After welding it back they probably decided redrilling the hole through it was a bad idea.

Ouch. That must have been annoying. I'm curious if it was the last hole of the 6? I'm assuming they bored these holes using a 4 jaw chuck on a lathe, but I'm curious if they had any tricks.

D.R.E.
06-25-2009, 2:43 AM
OK. So taking the internals out, what does it look like?

The first obvious thing: the trigger. Here's three triggers: a stock python (upper), a Frank Glenn bent sear trigger that I've done a bunch of posts on (left) and the Huntington bent sear trigger (right):
http://i40.photobucket.com/albums/e226/ddd_rrr_eee/huntington/DSC01984.jpg

The big news: Huntington's is bent, but (1) it's less round than Glenn's and (2) it's beveled at each end. The less bend means there is more stacking at the end, at least for my senses (measurement, sort of, to follow). The beveling I'm not sure about. I would guess he was trying to improve DA feel, but may in fact be making it worse: the trigger reset is scratchy and sticky compared to the Glenn action, I'm guessing perhaps b/c of the bevel. (A future experiment to do: I have a thinned strut, need to measure how it affects trigger pull weight.)

Here's the bevel: Huntington (left) and no bevel Glenn (right):
http://i40.photobucket.com/albums/e226/ddd_rrr_eee/huntington/DSC01985.jpg

And another view comparing to stock (left), Glenn (middle), Huntington (right):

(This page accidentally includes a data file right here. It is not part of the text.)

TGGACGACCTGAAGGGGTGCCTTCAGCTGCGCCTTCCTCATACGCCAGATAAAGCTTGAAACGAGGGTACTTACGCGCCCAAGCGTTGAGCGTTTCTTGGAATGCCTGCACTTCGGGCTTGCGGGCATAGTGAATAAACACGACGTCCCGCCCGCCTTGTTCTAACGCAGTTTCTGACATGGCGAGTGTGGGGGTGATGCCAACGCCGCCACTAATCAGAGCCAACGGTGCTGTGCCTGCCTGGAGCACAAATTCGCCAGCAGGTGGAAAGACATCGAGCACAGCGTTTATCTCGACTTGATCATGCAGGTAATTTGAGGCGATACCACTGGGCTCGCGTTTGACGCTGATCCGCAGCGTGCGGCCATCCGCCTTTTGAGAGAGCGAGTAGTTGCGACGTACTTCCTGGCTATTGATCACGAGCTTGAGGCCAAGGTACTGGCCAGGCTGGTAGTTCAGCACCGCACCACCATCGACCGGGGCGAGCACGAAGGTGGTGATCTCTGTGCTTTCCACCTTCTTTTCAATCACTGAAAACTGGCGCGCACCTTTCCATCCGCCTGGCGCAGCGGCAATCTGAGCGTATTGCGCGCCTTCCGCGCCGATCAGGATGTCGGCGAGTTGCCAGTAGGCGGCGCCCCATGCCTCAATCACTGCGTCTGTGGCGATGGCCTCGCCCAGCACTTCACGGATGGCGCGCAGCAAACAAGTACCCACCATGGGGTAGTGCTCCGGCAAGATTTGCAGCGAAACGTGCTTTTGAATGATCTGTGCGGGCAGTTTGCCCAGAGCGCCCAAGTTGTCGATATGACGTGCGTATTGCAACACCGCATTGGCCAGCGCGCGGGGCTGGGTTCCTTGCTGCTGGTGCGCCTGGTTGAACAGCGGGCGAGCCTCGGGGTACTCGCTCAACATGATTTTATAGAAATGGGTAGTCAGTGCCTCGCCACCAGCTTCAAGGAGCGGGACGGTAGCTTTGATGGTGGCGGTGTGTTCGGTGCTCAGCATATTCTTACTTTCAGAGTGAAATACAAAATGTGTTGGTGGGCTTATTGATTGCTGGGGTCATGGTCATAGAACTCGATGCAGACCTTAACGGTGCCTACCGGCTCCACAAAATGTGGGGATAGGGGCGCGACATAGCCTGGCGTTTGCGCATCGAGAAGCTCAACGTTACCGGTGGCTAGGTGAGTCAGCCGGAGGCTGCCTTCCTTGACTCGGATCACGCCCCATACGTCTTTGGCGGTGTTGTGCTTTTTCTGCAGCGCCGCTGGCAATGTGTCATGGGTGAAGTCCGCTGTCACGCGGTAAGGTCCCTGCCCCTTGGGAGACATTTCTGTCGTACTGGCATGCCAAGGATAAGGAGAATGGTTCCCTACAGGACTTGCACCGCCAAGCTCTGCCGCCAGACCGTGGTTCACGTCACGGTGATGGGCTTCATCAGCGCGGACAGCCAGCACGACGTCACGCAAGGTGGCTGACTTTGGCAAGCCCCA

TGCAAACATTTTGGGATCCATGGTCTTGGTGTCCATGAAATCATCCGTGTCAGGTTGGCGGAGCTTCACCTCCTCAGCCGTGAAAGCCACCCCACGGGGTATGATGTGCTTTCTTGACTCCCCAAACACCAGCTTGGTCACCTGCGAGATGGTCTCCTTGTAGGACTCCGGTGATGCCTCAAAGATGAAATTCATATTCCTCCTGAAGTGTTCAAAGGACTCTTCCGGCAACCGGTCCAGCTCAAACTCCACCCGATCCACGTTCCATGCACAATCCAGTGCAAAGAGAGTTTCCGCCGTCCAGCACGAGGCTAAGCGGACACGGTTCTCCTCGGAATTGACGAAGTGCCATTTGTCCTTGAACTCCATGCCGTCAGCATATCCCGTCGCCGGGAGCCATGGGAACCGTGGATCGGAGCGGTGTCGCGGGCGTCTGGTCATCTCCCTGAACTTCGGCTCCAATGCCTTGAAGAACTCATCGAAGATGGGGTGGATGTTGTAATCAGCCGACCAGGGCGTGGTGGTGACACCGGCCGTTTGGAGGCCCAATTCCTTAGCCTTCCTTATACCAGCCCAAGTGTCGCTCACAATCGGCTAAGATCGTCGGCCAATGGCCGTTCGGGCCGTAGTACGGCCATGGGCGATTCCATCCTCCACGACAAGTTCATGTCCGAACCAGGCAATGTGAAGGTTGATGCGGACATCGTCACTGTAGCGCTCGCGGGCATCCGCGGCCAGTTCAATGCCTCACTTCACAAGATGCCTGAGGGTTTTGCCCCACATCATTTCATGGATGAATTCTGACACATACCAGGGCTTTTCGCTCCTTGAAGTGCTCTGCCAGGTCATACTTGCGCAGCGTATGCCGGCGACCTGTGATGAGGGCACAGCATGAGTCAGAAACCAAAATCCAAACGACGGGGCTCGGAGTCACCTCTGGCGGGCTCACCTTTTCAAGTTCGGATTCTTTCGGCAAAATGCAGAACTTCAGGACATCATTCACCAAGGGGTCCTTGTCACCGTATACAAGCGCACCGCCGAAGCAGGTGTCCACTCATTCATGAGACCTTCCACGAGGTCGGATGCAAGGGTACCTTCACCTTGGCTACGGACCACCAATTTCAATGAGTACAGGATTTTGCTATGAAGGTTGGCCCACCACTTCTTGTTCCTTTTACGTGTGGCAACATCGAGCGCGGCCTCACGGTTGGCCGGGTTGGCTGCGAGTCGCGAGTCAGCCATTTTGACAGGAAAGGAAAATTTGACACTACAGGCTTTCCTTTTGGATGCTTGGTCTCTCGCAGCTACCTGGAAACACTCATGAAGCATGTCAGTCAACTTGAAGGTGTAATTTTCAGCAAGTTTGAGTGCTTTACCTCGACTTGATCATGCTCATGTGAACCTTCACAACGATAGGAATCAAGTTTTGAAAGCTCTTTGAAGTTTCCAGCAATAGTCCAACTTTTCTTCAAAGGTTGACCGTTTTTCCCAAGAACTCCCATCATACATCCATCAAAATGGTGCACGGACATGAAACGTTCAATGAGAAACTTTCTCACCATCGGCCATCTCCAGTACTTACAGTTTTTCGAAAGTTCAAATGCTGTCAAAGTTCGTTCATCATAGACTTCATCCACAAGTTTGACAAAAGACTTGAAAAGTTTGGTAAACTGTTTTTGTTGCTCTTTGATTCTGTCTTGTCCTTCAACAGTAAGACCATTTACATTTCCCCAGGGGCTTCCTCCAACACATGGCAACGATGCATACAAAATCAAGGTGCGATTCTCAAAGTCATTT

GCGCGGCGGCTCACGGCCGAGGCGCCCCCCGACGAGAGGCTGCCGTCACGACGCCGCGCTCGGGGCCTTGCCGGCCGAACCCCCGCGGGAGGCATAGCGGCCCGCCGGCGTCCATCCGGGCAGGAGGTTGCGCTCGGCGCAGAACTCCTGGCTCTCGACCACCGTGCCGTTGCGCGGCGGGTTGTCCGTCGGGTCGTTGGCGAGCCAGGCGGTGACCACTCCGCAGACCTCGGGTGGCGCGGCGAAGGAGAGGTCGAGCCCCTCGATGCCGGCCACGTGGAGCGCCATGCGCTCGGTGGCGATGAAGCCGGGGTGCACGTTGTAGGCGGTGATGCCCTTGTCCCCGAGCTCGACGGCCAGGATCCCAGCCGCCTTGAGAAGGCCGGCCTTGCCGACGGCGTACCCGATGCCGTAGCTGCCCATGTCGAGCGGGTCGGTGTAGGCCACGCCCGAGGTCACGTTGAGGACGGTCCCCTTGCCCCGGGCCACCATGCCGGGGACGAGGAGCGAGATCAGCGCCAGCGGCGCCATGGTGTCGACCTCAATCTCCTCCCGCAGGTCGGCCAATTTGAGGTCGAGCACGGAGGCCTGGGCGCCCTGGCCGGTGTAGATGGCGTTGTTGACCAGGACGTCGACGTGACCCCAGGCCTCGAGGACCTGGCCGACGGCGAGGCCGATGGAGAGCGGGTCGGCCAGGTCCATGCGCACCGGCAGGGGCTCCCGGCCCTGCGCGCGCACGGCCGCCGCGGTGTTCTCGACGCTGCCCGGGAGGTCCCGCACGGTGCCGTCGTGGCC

http://i40.photobucket.com/albums/e226/ddd_rrr_eee/huntington/DSC01986.jpg

As you can see, the bevel seems slightly thinner than the hammer strut, which is what it travels up (in the back on DA) and down (in the front, on return):
http://i40.photobucket.com/albums/e226/ddd_rrr_eee/huntington/DSC01989.jpg

Another view in comparision to the hammer strut, this time in situ:
http://i40.photobucket.com/albums/e226/ddd_rrr_eee/huntington/DSC01992.jpg

The difference in curve between Huntington and Glenn is a bit hard to tell by eye, so we put both triggers in the same gun and use where the hammer strut resets to to check curvature. First, here's the Glenn trigger used with the Huntington hammer, note the strut can't reset very far since the curve is pronounced:
http://i40.photobucket.com/albums/e226/ddd_rrr_eee/huntington/DSC02014.jpg

D.R.E.
06-25-2009, 2:44 AM
And here's the Huntington trigger: the hammer strut can go much farther up the curve b/c it's shallower:
http://i40.photobucket.com/albums/e226/ddd_rrr_eee/huntington/DSC02015.jpg

However, note that though that without the rebound lever in place (which cants the hammer back slightly) the strut cannot reset; this is different from how I learned. The gap it leaves between the sear and the hammer strut seems to be smaller than that recommended by the shop manual.

There's a few possible advantages to Huntington's approach (perhaps the motivation?). One is that similar to Behlert's motivation is that he *may* have to do less fussing about with the hand, which often needs to be cut down with a large curve. Another is that he *may* have to fuss less with the hammer notch to eliminate creep: it was hard for me to tell if he cut less.


One definite change from using a smaller curve is that he had to cut less material out of the hammer toe in order to get reset. There's a Glenn style hammer on the left and Huntington's on the right:
http://i40.photobucket.com/albums/e226/ddd_rrr_eee/huntington/DSC02017.jpg